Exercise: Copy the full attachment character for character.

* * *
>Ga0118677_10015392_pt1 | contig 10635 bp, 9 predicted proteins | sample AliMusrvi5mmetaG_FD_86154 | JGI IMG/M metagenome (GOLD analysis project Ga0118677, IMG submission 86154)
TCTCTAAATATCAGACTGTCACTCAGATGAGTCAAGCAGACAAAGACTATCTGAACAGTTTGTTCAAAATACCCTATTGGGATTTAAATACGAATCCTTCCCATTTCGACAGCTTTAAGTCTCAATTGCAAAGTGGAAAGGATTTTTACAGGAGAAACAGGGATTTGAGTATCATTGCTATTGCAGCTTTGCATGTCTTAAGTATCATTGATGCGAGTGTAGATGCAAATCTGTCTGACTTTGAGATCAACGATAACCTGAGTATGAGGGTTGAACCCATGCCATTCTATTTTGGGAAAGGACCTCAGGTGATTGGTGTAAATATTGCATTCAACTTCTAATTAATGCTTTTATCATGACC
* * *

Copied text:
>Ga0118677_10015392_pt1 | contig 10635 bp, 9 predicted proteins | sample AliMusrvi5mmetaG_FD_86154 | JGI IMG/M metagenome (GOLD analysis project Ga0118677, IMG submission 86154)
TCTCTAAATATCAGACTGTCACTCAGATGAGTCAAGCAGACAAAGACTATCTGAACAGTTTGTTCAAAATACCCTATTGGGATTTAAATACGAATCCTTCCCATTTCGACAGCTTTAAGTCTCAATTGCAAAGTGGAAAGGATTTTTACAGGAGAAACAGGGATTTGAGTATCATTGCTATTGCAGCTTTGCATGTCTTAAGTATCATTGATGCGAGTGTAGATGCAAATCTGTCTGACTTTGAGATCAACGATAACCTGAGTATGAGGGTTGAACCCATGCCATTCTATTTTGGGAAAGGACCTCAGGTGATTGGTGTAAATATTGCATTCAACTTCTAATTAATGCTTTTATCATGACC